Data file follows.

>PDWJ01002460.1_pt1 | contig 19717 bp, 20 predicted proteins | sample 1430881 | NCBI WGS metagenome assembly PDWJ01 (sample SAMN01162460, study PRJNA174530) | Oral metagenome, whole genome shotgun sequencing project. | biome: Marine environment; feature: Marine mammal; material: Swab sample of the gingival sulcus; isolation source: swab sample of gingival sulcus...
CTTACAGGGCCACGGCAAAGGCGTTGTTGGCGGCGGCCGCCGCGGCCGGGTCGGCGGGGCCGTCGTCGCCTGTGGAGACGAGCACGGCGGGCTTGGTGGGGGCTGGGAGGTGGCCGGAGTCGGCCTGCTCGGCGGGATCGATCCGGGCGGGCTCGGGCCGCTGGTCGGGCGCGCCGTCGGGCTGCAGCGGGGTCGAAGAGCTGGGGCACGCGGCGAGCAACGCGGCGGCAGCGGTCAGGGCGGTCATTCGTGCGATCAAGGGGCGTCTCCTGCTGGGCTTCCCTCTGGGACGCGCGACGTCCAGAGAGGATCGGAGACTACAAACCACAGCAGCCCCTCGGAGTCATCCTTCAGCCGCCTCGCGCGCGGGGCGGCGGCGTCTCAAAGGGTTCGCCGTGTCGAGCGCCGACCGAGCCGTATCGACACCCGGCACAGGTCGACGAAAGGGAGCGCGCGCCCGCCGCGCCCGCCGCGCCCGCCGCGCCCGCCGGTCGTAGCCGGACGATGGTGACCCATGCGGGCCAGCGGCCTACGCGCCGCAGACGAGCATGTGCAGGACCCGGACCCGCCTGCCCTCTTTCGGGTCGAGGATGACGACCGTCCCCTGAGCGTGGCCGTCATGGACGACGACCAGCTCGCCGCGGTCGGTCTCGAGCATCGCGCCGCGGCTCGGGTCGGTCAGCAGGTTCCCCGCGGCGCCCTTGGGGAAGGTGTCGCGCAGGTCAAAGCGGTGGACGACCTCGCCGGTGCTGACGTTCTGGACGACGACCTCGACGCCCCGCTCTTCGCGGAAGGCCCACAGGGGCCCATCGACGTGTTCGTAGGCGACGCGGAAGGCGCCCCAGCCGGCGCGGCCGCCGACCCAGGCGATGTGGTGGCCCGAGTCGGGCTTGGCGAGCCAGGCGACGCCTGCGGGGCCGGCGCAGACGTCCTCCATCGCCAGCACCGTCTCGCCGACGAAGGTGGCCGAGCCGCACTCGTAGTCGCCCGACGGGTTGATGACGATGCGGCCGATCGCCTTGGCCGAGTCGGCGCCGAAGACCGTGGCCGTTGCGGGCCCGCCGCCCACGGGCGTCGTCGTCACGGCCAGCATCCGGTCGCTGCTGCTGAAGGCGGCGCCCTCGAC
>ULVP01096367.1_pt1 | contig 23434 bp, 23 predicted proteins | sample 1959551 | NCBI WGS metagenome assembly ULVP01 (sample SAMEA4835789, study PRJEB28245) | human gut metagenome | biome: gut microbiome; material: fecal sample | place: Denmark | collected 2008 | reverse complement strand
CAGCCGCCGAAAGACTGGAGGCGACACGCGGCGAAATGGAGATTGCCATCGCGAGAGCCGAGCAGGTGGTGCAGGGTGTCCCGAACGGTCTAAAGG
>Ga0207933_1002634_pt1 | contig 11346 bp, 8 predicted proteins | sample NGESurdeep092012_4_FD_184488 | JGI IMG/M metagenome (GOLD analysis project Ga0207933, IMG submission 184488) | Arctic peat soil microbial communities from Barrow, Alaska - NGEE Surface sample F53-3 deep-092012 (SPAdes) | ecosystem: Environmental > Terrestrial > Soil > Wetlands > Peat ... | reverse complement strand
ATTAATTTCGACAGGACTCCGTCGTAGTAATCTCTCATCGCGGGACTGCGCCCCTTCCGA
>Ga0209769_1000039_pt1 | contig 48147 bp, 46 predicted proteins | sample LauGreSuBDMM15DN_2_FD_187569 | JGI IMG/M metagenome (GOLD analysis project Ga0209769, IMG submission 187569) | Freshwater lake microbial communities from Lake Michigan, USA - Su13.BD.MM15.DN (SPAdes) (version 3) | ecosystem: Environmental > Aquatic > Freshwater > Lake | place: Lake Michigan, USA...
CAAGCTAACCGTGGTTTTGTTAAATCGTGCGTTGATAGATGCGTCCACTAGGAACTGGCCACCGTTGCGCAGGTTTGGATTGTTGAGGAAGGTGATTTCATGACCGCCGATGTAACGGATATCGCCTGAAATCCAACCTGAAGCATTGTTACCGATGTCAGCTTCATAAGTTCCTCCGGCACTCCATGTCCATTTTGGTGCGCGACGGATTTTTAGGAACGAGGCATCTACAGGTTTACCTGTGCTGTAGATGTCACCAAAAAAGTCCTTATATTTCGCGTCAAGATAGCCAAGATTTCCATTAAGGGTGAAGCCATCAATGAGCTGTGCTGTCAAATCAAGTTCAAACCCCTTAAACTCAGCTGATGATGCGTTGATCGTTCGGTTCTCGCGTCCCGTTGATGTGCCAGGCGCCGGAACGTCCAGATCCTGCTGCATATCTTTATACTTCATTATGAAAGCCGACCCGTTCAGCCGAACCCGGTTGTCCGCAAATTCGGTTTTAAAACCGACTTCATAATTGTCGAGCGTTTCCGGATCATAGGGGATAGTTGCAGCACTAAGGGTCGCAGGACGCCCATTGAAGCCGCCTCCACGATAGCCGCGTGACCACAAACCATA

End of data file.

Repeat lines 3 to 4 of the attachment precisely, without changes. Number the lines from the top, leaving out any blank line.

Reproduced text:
>ULVP01096367.1_pt1 | contig 23434 bp, 23 predicted proteins | sample 1959551 | NCBI WGS metagenome assembly ULVP01 (sample SAMEA4835789, study PRJEB28245) | human gut metagenome | biome: gut microbiome; material: fecal sample | place: Denmark | collected 2008 | reverse complement strand
CAGCCGCCGAAAGACTGGAGGCGACACGCGGCGAAATGGAGATTGCCATCGCGAGAGCCGAGCAGGTGGTGCAGGGTGTCCCGAACGGTCTAAAGG